As earlier reported by ZDNet UK, Britain recently reached two million broadband subscribers, about seven months after reaching one million. In contrast, it took two years to accumulate the first million broadband users, according to the telecoms regulator. New connections are running at about 35,000 a week.
"Oftel research shows that many broadband connections are people upgrading from narrowband, as they recognise the benefits of fast, always on Internet access," said David Edmonds, Oftel's Director General of Telecommunications, in a statement.
Subscriber levels are based on information from network operators, and include connections at speeds of 128Kbps and above. Services below 500Kbps are not, however, included when the regulator is assessing market dominance. This position has been criticised by operators with higher-speed offerings, who argue it makes the market's competitiveness appear less balanced than it really is.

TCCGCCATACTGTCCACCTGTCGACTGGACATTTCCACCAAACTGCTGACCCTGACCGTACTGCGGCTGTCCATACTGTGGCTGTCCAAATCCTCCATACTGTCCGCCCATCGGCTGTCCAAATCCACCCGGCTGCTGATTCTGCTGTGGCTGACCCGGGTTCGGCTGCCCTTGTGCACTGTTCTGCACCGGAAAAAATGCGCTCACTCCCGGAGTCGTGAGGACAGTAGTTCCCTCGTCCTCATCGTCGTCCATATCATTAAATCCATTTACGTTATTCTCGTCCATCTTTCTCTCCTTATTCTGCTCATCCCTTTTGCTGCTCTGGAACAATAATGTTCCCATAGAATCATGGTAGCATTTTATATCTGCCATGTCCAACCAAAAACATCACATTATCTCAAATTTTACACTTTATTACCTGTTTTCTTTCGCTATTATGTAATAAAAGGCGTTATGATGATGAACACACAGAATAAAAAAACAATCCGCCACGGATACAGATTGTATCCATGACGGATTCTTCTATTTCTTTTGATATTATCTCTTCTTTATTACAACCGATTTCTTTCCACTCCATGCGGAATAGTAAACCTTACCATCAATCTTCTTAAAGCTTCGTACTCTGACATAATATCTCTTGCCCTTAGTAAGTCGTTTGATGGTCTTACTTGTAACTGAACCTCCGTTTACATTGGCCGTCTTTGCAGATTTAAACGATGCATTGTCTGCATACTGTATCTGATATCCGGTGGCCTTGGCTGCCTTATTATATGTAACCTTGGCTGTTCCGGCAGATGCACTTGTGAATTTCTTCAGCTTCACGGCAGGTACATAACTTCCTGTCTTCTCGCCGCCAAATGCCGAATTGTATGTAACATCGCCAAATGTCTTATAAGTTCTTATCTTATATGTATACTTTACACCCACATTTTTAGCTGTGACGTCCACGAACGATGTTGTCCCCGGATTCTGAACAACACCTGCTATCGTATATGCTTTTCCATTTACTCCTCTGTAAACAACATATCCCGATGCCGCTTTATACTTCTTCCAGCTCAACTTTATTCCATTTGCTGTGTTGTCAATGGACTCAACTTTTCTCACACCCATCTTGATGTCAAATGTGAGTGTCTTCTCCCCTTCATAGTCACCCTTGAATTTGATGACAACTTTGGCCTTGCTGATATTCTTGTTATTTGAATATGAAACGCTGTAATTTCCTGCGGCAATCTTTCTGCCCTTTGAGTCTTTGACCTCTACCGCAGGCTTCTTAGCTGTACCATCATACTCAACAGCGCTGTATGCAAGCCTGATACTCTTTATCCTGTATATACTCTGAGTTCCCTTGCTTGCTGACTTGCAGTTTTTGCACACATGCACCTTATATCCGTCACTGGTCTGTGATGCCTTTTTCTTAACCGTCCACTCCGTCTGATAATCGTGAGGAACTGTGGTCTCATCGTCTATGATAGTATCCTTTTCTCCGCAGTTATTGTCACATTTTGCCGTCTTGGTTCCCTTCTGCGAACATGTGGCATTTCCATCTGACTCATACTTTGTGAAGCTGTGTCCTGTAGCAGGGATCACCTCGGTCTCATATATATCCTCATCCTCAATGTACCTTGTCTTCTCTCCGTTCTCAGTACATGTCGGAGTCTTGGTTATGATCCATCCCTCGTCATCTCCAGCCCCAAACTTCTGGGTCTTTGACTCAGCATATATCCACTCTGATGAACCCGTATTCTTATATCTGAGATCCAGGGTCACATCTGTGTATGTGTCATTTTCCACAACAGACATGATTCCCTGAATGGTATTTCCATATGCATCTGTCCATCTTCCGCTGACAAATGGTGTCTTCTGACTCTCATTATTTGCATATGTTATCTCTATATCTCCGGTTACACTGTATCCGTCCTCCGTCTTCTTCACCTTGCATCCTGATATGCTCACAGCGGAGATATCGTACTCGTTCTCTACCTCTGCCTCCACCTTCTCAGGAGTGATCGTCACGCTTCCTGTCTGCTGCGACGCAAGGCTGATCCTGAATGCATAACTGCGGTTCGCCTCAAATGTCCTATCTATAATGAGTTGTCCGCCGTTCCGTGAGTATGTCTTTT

ADSL and cable modems have roughly half of the broadband market under government figures released earlier this week, but the position changes if cable operator NTL's 128Kbps/150Kbps users are subtracted.
A new report by research group Analysys has found that the UK now boasts the third most competitive broadband market of all the G7 industrialised nations, e-commerce minister Stephen Timms told the Westminster Media Forum on Tuesday.
However, the rosy subscriber numbers do not tell the whole story, as Britain still languishes in 5th place when it comes to extensiveness -- a measurement of how widely available broadband is. A DTI spokeswoman told ZDNet UK News on Wednesday that the UK came "very, very close" to overtaking the fourth-placed US on extensiveness.
ZDNet UK's Graeme Wearden contributed to this report.